Robert A. Baade and Victor A. Matheson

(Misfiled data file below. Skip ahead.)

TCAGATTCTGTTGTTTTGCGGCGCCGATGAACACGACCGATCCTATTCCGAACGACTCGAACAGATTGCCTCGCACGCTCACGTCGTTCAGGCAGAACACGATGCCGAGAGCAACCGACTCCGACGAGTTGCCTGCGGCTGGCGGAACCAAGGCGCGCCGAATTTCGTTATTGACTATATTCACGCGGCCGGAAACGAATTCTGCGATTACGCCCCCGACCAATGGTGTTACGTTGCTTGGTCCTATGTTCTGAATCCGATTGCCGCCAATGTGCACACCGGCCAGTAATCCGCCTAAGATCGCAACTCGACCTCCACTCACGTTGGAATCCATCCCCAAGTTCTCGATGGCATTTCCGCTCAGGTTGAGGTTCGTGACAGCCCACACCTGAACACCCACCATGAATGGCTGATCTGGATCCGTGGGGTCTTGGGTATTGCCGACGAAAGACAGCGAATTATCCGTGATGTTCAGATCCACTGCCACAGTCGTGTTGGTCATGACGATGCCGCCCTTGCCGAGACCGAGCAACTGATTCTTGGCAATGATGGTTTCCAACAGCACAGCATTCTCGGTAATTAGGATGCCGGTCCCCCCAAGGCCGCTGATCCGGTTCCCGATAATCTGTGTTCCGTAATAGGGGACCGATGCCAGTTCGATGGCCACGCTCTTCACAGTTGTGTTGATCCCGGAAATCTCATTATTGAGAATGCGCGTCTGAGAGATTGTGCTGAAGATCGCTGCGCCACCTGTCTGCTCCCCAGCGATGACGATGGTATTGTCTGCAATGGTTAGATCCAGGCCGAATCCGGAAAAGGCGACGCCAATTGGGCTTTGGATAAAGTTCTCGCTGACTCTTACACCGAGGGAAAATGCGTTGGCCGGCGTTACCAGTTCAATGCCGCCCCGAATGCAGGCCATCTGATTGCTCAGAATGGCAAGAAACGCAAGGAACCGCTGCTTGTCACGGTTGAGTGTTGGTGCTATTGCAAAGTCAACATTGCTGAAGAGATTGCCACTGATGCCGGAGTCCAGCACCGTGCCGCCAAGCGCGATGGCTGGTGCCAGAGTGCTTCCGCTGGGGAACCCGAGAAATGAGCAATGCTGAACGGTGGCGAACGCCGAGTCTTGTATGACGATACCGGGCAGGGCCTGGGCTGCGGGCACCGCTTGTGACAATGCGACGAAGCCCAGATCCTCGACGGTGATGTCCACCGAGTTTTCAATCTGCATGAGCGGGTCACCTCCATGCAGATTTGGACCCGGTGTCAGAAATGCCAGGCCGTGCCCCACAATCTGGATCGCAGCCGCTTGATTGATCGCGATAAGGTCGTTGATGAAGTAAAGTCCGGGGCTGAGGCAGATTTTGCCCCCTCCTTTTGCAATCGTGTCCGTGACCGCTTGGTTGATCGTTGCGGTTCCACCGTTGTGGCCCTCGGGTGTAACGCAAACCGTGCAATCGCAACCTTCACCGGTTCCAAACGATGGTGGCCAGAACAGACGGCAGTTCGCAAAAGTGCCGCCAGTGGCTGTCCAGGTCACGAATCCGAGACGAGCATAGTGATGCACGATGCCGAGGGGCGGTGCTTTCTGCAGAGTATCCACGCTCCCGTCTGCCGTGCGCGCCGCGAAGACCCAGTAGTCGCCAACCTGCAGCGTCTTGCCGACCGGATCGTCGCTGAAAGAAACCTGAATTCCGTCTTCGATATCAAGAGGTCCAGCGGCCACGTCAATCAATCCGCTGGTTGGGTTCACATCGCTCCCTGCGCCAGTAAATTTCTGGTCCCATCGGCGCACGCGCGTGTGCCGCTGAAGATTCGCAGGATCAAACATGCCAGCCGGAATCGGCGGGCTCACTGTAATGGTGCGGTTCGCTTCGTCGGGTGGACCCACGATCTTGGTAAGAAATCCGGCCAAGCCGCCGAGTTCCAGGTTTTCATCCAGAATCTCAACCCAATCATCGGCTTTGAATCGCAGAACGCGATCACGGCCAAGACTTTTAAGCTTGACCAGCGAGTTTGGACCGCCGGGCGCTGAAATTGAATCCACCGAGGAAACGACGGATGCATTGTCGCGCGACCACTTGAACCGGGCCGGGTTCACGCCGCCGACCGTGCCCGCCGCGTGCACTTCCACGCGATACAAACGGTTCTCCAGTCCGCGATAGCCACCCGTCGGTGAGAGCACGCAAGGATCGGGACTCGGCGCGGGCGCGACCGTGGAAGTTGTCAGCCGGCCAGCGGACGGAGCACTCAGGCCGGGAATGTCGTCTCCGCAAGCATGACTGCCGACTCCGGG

The Super Bowl, Olympic Games, all-star games, and league play-offs for the four major professional sports leagues, and the National Collegiate Athletic Association (NCAA) basketball tournament, qualify as sports megaevents in the United States. Convinced that these sports events produce substantial incremental economic activity, cities compete as vigorously to host them as do the athletes who participate in the events. Seduced by the promise of an economic windfall, cities have spent significant amounts of money to host the NCAA basketball tournament. Are the benefits derived from hosting tournament regional games or the NCAA Final Four (FF) as substantial as boosters claim? The primary purpose of this paper is to assess the economic impact of the NCAA FF. In so doing, at least three other questions will be addressed. First, does the size of the host city correlate in some way with the economic impact induced by the event? Second, how does the economic impact of the FF for women (FFW) compare to that of the FF for men (FFM)? Third, does the size of the facility in which the FF games are played influence the economic impact? Before addressing these questions directly, it is useful to consider how the NCAA has evolved in a financial sense, and how the NCAA has been able to parlay the popularity of its basketball tournament into considerable wealth. The evolution of its television contracts provides some particularly meaningful insight.